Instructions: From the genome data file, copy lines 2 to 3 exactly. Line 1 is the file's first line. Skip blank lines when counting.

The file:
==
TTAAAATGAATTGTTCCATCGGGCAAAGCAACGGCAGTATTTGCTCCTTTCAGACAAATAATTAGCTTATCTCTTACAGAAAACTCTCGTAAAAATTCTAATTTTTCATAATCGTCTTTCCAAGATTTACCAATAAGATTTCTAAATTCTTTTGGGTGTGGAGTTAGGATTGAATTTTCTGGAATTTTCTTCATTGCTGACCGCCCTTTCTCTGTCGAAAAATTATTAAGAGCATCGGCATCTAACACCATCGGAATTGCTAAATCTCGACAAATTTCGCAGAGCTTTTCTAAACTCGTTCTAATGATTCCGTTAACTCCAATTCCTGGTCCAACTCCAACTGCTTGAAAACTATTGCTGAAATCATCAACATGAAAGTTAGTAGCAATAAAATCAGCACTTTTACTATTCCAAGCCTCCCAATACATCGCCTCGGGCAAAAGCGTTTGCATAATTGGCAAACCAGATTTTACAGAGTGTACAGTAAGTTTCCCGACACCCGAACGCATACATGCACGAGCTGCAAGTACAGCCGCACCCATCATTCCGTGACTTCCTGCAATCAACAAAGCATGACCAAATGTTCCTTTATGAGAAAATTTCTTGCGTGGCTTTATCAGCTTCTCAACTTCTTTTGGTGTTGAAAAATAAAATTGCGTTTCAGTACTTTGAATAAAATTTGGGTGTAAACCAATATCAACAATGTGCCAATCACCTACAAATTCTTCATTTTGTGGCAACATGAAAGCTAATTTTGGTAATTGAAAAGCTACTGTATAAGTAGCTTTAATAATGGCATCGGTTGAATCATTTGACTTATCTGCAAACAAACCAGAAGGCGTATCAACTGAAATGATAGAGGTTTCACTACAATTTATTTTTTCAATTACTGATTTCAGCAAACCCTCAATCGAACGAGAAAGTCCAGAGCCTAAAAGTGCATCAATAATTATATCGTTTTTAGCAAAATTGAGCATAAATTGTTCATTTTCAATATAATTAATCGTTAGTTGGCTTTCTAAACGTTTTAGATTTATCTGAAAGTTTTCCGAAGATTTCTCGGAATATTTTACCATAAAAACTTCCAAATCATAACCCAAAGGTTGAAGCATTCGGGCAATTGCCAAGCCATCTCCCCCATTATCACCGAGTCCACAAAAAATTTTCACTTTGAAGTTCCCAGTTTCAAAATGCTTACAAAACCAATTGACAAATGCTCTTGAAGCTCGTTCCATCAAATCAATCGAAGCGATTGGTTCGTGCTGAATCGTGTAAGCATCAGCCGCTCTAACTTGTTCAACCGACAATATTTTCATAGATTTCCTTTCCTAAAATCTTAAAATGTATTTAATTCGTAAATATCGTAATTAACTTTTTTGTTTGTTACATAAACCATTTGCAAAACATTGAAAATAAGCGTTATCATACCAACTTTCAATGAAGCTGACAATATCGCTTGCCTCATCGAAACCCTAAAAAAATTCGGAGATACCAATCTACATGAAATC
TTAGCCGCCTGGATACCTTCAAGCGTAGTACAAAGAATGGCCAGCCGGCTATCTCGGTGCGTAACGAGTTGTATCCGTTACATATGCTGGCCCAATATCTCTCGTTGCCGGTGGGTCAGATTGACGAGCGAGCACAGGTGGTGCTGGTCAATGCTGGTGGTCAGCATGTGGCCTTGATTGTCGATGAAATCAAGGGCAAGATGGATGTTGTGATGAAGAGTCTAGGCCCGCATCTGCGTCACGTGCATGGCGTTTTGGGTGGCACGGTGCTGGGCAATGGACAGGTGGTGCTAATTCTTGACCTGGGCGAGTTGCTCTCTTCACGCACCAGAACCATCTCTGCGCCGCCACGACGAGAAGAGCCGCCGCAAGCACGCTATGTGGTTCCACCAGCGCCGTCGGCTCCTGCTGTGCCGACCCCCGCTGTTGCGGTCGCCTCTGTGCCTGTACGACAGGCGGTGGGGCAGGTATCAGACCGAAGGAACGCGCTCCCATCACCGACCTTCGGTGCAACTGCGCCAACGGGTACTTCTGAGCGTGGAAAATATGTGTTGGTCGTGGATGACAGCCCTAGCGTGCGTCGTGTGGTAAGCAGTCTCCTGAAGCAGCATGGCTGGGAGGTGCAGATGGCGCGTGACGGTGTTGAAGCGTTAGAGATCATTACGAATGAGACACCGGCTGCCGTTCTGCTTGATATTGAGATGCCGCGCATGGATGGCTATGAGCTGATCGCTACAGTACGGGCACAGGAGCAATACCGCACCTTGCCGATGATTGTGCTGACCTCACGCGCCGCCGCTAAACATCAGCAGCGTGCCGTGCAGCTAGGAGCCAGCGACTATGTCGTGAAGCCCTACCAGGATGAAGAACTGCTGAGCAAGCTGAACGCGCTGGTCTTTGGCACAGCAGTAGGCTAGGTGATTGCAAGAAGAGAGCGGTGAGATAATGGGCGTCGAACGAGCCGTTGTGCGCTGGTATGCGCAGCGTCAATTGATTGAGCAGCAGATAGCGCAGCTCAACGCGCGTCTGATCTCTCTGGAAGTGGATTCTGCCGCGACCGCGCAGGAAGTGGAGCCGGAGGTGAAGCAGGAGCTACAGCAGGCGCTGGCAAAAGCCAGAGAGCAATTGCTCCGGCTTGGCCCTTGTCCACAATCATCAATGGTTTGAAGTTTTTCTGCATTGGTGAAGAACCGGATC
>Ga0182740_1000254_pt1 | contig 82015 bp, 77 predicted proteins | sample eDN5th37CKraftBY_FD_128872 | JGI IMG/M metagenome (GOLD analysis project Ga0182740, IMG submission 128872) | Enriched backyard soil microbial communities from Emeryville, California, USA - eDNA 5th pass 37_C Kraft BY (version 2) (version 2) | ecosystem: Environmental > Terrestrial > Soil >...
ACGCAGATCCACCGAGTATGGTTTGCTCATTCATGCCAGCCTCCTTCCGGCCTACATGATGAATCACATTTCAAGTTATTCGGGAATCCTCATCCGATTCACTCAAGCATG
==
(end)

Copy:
TTAGCCGCCTGGATACCTTCAAGCGTAGTACAAAGAATGGCCAGCCGGCTATCTCGGTGCGTAACGAGTTGTATCCGTTACATATGCTGGCCCAATATCTCTCGTTGCCGGTGGGTCAGATTGACGAGCGAGCACAGGTGGTGCTGGTCAATGCTGGTGGTCAGCATGTGGCCTTGATTGTCGATGAAATCAAGGGCAAGATGGATGTTGTGATGAAGAGTCTAGGCCCGCATCTGCGTCACGTGCATGGCGTTTTGGGTGGCACGGTGCTGGGCAATGGACAGGTGGTGCTAATTCTTGACCTGGGCGAGTTGCTCTCTTCACGCACCAGAACCATCTCTGCGCCGCCACGACGAGAAGAGCCGCCGCAAGCACGCTATGTGGTTCCACCAGCGCCGTCGGCTCCTGCTGTGCCGACCCCCGCTGTTGCGGTCGCCTCTGTGCCTGTACGACAGGCGGTGGGGCAGGTATCAGACCGAAGGAACGCGCTCCCATCACCGACCTTCGGTGCAACTGCGCCAACGGGTACTTCTGAGCGTGGAAAATATGTGTTGGTCGTGGATGACAGCCCTAGCGTGCGTCGTGTGGTAAGCAGTCTCCTGAAGCAGCATGGCTGGGAGGTGCAGATGGCGCGTGACGGTGTTGAAGCGTTAGAGATCATTACGAATGAGACACCGGCTGCCGTTCTGCTTGATATTGAGATGCCGCGCATGGATGGCTATGAGCTGATCGCTACAGTACGGGCACAGGAGCAATACCGCACCTTGCCGATGATTGTGCTGACCTCACGCGCCGCCGCTAAACATCAGCAGCGTGCCGTGCAGCTAGGAGCCAGCGACTATGTCGTGAAGCCCTACCAGGATGAAGAACTGCTGAGCAAGCTGAACGCGCTGGTCTTTGGCACAGCAGTAGGCTAGGTGATTGCAAGAAGAGAGCGGTGAGATAATGGGCGTCGAACGAGCCGTTGTGCGCTGGTATGCGCAGCGTCAATTGATTGAGCAGCAGATAGCGCAGCTCAACGCGCGTCTGATCTCTCTGGAAGTGGATTCTGCCGCGACCGCGCAGGAAGTGGAGCCGGAGGTGAAGCAGGAGCTACAGCAGGCGCTGGCAAAAGCCAGAGAGCAATTGCTCCGGCTTGGCCCTTGTCCACAATCATCAATGGTTTGAAGTTTTTCTGCATTGGTGAAGAACCGGATC
>Ga0182740_1000254_pt1 | contig 82015 bp, 77 predicted proteins | sample eDN5th37CKraftBY_FD_128872 | JGI IMG/M metagenome (GOLD analysis project Ga0182740, IMG submission 128872) | Enriched backyard soil microbial communities from Emeryville, California, USA - eDNA 5th pass 37_C Kraft BY (version 2) (version 2) | ecosystem: Environmental > Terrestrial > Soil >...